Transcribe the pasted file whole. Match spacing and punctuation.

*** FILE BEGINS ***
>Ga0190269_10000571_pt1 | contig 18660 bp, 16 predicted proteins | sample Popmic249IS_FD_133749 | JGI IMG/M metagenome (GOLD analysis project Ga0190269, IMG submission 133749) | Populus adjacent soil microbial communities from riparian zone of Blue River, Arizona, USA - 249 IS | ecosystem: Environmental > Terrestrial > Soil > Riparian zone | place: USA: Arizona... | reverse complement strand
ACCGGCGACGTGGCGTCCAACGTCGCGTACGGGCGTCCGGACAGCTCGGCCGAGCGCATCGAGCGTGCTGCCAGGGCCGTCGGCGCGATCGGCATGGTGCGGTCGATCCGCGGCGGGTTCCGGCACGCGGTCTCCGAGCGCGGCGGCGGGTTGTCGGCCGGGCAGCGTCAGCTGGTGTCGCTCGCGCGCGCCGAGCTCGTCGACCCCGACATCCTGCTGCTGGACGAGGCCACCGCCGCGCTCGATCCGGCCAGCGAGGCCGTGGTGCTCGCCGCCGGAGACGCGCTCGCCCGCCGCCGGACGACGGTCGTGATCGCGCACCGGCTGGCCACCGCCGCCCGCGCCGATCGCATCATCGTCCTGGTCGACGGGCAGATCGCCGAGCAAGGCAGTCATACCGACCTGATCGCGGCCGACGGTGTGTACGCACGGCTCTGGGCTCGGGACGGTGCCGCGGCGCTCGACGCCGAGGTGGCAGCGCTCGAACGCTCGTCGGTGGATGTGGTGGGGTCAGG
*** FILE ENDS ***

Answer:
>Ga0190269_10000571_pt1 | contig 18660 bp, 16 predicted proteins | sample Popmic249IS_FD_133749 | JGI IMG/M metagenome (GOLD analysis project Ga0190269, IMG submission 133749) | Populus adjacent soil microbial communities from riparian zone of Blue River, Arizona, USA - 249 IS | ecosystem: Environmental > Terrestrial > Soil > Riparian zone | place: USA: Arizona... | reverse complement strand
ACCGGCGACGTGGCGTCCAACGTCGCGTACGGGCGTCCGGACAGCTCGGCCGAGCGCATCGAGCGTGCTGCCAGGGCCGTCGGCGCGATCGGCATGGTGCGGTCGATCCGCGGCGGGTTCCGGCACGCGGTCTCCGAGCGCGGCGGCGGGTTGTCGGCCGGGCAGCGTCAGCTGGTGTCGCTCGCGCGCGCCGAGCTCGTCGACCCCGACATCCTGCTGCTGGACGAGGCCACCGCCGCGCTCGATCCGGCCAGCGAGGCCGTGGTGCTCGCCGCCGGAGACGCGCTCGCCCGCCGCCGGACGACGGTCGTGATCGCGCACCGGCTGGCCACCGCCGCCCGCGCCGATCGCATCATCGTCCTGGTCGACGGGCAGATCGCCGAGCAAGGCAGTCATACCGACCTGATCGCGGCCGACGGTGTGTACGCACGGCTCTGGGCTCGGGACGGTGCCGCGGCGCTCGACGCCGAGGTGGCAGCGCTCGAACGCTCGTCGGTGGATGTGGTGGGGTCAGG